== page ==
• ID Card – (ID card must be issued by a federal, state or local government agency and must contain a photograph or identifying information about the ID holder)
    • Outlying Territory of the U.S. or State Issued Driver’s License
    • Individuals under the age of 18 may provide the following:
      • School Records or Report Cards
      • Hospital or Doctor’s Records
      • Day Care or Nursery Records
  • List C Documents: The documents on this list only establish employment authorization and not an individual’s identity. If you’re hired for a new employment opportunity and do not hold a document from list A, the new hire documents needed for a new job include items from lists B and C.
    • U.S. Social Security card
    • Certificate of Birth Abroad
    • Certificate of Report of Birth Issued by the U.S. Department of State
    • Certified Copy of Birth Certificate
    • Native American Tribal Document
    • U.S. Citizen ID Card
    • Identification Card for Use of Resident Citizen in the United States
    • Employment Authorization Document Issued by the Department of Homeland Security

 

What documents are needed to fulfill I-9 requirements

Employers utilize a Form I-9 to prove identification of applicants and to ensure that they’re eligible to work in the U.S.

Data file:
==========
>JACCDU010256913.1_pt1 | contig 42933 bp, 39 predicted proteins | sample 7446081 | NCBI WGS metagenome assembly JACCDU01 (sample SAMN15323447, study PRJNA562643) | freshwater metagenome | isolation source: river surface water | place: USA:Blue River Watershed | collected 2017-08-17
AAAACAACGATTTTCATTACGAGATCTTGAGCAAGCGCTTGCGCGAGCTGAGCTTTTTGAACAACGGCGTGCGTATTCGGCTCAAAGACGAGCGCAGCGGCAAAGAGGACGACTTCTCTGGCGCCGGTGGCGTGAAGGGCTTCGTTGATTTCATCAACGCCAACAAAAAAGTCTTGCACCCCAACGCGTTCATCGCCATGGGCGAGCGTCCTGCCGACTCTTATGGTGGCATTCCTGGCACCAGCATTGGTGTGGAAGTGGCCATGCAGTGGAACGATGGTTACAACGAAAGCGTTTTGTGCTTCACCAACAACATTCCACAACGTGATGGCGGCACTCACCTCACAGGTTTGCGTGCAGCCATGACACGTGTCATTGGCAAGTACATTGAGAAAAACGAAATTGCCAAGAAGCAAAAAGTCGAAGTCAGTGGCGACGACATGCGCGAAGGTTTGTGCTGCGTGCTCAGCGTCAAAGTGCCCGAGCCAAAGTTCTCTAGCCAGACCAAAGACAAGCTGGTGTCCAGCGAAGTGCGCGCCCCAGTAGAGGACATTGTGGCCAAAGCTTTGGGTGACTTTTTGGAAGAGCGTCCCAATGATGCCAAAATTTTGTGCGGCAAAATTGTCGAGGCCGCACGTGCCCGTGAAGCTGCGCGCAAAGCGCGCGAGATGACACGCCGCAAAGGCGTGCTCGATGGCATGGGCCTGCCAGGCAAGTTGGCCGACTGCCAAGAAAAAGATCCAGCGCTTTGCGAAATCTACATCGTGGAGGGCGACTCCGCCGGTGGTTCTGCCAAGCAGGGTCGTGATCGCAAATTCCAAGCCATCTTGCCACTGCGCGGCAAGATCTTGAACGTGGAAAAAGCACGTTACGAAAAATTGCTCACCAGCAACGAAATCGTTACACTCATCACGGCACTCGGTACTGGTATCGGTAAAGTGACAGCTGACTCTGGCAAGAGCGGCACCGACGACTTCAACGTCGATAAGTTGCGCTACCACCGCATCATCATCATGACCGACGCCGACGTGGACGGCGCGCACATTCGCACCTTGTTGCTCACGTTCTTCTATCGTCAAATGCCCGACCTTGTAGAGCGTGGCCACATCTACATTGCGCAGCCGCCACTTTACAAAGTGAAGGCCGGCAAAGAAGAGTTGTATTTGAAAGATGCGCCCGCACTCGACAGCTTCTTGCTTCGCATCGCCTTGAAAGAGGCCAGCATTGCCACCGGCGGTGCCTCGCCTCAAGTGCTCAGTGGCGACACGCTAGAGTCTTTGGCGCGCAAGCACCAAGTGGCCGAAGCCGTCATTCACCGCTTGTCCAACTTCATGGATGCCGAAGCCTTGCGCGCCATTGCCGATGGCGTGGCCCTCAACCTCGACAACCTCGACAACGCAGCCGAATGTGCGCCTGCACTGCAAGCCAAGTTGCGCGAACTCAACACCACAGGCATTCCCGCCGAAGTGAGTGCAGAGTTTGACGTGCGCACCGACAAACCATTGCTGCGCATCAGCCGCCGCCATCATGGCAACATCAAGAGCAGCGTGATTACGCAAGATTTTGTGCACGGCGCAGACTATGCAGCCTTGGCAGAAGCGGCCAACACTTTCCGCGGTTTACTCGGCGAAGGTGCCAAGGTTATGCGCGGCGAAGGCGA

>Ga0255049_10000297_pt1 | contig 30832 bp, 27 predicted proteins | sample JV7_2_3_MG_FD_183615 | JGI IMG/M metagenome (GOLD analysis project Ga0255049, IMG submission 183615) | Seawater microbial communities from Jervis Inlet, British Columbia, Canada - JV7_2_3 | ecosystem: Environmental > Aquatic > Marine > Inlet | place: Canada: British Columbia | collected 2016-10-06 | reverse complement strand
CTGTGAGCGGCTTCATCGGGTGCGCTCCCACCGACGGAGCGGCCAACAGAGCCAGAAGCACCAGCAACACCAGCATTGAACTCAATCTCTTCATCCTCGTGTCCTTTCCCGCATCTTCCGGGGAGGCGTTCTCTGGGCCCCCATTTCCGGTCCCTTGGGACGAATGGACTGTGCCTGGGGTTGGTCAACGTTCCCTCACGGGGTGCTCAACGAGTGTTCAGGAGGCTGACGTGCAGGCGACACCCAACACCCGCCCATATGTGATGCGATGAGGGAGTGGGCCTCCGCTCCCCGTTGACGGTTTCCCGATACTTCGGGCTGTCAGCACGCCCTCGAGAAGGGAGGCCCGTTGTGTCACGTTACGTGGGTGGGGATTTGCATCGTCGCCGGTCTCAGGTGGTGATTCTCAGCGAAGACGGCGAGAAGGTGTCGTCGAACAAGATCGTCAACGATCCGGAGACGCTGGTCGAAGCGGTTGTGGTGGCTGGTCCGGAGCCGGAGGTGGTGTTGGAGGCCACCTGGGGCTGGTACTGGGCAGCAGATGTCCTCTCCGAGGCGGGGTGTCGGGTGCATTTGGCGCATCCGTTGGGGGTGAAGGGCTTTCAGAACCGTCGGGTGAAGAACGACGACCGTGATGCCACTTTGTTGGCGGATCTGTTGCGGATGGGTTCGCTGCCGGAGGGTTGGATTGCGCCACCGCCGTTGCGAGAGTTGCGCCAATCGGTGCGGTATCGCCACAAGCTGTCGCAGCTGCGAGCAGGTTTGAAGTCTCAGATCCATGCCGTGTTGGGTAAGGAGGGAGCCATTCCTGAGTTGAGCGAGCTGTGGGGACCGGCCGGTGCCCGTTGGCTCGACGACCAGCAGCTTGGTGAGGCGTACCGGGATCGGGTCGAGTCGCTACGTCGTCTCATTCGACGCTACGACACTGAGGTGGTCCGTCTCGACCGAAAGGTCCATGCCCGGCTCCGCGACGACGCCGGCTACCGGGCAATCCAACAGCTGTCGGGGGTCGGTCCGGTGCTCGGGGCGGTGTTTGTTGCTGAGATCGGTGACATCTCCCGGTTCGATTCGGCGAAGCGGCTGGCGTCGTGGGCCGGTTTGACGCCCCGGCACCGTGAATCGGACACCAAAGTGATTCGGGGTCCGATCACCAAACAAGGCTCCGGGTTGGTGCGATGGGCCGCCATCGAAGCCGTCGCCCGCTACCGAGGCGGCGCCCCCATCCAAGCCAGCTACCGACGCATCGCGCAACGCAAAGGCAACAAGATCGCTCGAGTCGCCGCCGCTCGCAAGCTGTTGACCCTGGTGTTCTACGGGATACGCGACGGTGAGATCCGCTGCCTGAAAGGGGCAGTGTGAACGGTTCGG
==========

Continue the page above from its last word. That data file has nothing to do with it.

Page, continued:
It’s best to obtain certified copies of vital records prior to your job interview so as to ensure the hiring process is not delayed. Knowing which documents are needed for a new job is a great place to start. Simply make sure you have the appropriate documents from the above lists, and your paperwork processing can take place as soon as you’re offered your new job! From everyone at VitalChek, good luck on your job search!

2 Comments

  1. Sadly, when Vitalcheck places an order, they pay no attention to what was ordered. When a Birth Certificate is requested to obtain a passport, pr to get employment in most states, it MUST BE the LONG FORM!!! All that vitalcheck does is take a fee and order the SHORT FORM, which is unusable in most circumstances!!!!

    1. Hello Bob. The terms long form and short form used to have a distinct meaning but they are now outdated terms which are not typically used any longer by the vital records issuing agencies. In general, the “long-form” version would include the full names of the parents, whereas the “short-form” version would not. Since that information is now required for any birth certificate being used to obtain a U.S. Passport, most agencies have decided to include this on all certified birth certificate copies – thereby making the term “long-form” or “short-form” obsolete. Click here to watch a short two minute video on this subject. When a customer orders through VitalChek, they input all pertinent information including the reason for needing the certificate (ie: travel, employment etc.). This selected reason type determines what type of certificate is ultimately provided to the customer by the issuing agency. VitalChek processes the order, forwarding it on to the vital records issuing agency who then locates the record, prints it and ships it via the shipping method the customer selected during the ordering process. We’re sorry if you feel you have received the incorrect form of your certificate. Please email your order number to vitals.research@vitalchek.com and we’ll be happy to look into this for you.